Introduzione col Basso del Tema: Allegretto vivace
Tema: Allegretto vivace
Variation 7: Canone all'ottava
Variation 14: Minore
Variation 15: Maggiore. Largo
Finale: Alla Fuga. Allegro con brio. Andante con moto
Often referred to as the "Eroica Variations," Beethoven's 15 Variations and Fugue on an Original Theme, Op. 35 (1802) might more aptly be called the "Prometheus Variations." The theme upon which the variations are based was first heard by the public in the finale of Beethoven's ballet The Creatures of Prometheus, Op. 43 (1800-01), and it also appears as the seventh of his 12 Contredanses, WoO 14 (1800-02); still later, and most prominently of all, it plays a central role in the finale of the Symphony No. 3 ("Eroica"), Op. 55 (1803). As the composer indicated in a letter to the publisher Breitkopf & Hartel, the variations are "written in quite a new style and...in an entirely different way."
Beethoven was almost certainly alluding to the overall layout of the set. First, the theme's bass line appears alone, and then in a series of introductory variations of two, three, and four voices. By beginning with this basso del tema Beethoven emphasizes its comic aspects, especially the three fortissimo octaves in its second half. When the actual theme finally appears, together with the bass, three variations have already unfolded; it is only at this point, however, that Beethoven commences "counting" the variations. Though the final fugue opens with a subject derived from the basso del tema, by its close it reasserts the prominence of the main theme. Beethoven's compositional technique here is markedly more sophisticated than in his earlier essays in the genre; still, the harmonic scheme never ventures far afield from the prevailing E flat major tonality. The relative minor (C minor) emerges in No. 6, the parallel minor (E flat minor) in No. 14, and most refreshingly, the major mediant (G major) at the close of No. 15. The most striking feature of the Variations is the infusion of fugues, canons, ground basses and other characteristically Baroque elements into a work firmly grounded in the high Classical style. The particular importance Beethoven grants the bass line anticipates the precedence of harmonic progressions over melodic material in one of the most monumental accomplishments in the theme-and-variations genre, the 33 Variations on a Waltz by Diabelli, Op. 120 (1819-23).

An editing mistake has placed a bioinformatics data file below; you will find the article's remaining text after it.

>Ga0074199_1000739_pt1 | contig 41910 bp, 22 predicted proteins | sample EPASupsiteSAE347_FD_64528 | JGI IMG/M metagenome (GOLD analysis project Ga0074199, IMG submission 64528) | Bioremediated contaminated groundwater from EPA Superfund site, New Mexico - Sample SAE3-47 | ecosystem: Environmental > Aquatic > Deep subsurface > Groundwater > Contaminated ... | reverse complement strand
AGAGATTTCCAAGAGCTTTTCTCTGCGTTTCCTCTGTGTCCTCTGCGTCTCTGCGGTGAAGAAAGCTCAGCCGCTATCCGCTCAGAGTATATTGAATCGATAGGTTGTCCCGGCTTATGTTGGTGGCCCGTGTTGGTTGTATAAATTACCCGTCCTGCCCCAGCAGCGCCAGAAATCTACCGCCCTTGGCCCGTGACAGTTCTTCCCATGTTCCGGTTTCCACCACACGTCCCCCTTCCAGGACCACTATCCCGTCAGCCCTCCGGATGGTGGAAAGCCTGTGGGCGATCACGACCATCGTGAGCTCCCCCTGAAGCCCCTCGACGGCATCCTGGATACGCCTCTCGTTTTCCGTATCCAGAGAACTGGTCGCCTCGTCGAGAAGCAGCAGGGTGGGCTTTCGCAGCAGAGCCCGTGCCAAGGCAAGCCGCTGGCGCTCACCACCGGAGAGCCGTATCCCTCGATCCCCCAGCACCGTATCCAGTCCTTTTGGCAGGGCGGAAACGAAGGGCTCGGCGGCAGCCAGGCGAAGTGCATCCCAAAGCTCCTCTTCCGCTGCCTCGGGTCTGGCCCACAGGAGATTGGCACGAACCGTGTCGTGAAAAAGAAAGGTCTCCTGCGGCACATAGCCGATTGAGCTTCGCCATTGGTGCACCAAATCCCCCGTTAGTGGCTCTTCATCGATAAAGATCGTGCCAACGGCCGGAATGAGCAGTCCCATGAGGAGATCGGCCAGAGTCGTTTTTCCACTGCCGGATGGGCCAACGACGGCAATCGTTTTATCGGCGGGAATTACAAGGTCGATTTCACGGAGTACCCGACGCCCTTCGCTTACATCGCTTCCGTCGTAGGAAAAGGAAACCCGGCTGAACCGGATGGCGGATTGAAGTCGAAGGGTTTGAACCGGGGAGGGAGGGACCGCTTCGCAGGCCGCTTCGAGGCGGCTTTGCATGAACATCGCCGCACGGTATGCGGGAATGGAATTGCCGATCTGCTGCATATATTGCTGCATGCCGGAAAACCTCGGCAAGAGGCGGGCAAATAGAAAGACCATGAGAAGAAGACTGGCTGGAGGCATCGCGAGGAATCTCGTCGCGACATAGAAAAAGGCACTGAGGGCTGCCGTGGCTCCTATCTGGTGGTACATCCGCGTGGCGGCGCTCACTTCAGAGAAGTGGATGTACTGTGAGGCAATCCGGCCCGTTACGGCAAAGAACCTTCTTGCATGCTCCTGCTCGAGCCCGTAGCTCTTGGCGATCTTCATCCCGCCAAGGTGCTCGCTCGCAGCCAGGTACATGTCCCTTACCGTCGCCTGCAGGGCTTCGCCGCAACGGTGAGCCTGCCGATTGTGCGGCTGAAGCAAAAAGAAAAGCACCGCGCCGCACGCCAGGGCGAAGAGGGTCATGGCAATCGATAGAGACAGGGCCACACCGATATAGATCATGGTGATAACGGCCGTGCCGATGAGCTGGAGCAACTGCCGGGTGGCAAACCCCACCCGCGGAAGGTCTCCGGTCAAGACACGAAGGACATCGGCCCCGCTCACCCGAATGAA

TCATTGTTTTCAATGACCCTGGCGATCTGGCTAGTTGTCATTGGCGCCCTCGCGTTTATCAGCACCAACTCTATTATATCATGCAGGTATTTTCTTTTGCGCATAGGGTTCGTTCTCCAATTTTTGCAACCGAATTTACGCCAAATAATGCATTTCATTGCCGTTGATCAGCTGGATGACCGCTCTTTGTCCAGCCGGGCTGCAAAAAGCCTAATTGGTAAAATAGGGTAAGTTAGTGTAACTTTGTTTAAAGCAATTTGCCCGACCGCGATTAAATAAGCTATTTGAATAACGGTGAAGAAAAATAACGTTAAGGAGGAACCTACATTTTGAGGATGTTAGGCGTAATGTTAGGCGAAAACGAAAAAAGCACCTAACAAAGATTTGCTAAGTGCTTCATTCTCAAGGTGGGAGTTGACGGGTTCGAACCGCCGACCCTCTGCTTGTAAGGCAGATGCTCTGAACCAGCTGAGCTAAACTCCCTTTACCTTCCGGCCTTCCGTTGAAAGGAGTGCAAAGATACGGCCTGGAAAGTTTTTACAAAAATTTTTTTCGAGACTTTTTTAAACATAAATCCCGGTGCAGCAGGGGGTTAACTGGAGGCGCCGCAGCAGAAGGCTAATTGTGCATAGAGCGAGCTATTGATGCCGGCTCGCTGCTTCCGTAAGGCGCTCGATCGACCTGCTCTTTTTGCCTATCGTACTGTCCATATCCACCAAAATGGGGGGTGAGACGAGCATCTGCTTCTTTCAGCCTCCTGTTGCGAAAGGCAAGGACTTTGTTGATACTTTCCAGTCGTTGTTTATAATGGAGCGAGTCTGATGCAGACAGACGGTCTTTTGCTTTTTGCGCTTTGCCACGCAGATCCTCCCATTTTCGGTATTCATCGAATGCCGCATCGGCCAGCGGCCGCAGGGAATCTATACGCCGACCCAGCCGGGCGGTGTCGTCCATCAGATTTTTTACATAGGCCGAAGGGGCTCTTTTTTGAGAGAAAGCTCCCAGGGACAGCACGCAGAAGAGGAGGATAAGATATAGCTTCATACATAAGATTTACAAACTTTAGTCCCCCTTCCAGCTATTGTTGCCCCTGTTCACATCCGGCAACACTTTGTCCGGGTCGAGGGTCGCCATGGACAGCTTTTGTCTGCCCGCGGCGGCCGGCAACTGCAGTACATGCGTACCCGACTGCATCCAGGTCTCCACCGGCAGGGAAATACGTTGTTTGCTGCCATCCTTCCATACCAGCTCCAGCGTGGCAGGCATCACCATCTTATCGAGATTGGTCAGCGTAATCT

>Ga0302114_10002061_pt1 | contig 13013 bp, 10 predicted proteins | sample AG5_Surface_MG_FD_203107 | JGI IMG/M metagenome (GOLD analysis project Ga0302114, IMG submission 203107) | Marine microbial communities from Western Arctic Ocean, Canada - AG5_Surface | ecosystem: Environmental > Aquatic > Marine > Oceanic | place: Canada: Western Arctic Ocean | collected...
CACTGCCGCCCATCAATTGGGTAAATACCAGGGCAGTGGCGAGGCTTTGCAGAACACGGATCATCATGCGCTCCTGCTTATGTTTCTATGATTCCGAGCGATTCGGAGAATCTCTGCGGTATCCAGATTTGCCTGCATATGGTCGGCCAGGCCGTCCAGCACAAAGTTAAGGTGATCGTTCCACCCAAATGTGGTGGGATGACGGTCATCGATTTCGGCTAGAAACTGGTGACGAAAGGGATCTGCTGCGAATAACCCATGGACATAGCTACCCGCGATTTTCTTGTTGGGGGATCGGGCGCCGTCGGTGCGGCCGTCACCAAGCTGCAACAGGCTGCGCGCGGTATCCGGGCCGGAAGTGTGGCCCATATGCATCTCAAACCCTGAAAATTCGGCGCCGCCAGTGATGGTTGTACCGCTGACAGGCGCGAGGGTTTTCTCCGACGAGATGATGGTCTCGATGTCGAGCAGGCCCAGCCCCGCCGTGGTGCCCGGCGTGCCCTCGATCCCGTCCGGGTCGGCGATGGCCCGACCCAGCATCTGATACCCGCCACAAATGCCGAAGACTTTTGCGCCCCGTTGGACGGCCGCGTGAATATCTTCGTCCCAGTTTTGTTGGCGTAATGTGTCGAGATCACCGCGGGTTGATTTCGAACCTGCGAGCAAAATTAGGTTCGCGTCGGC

(All Music Guide)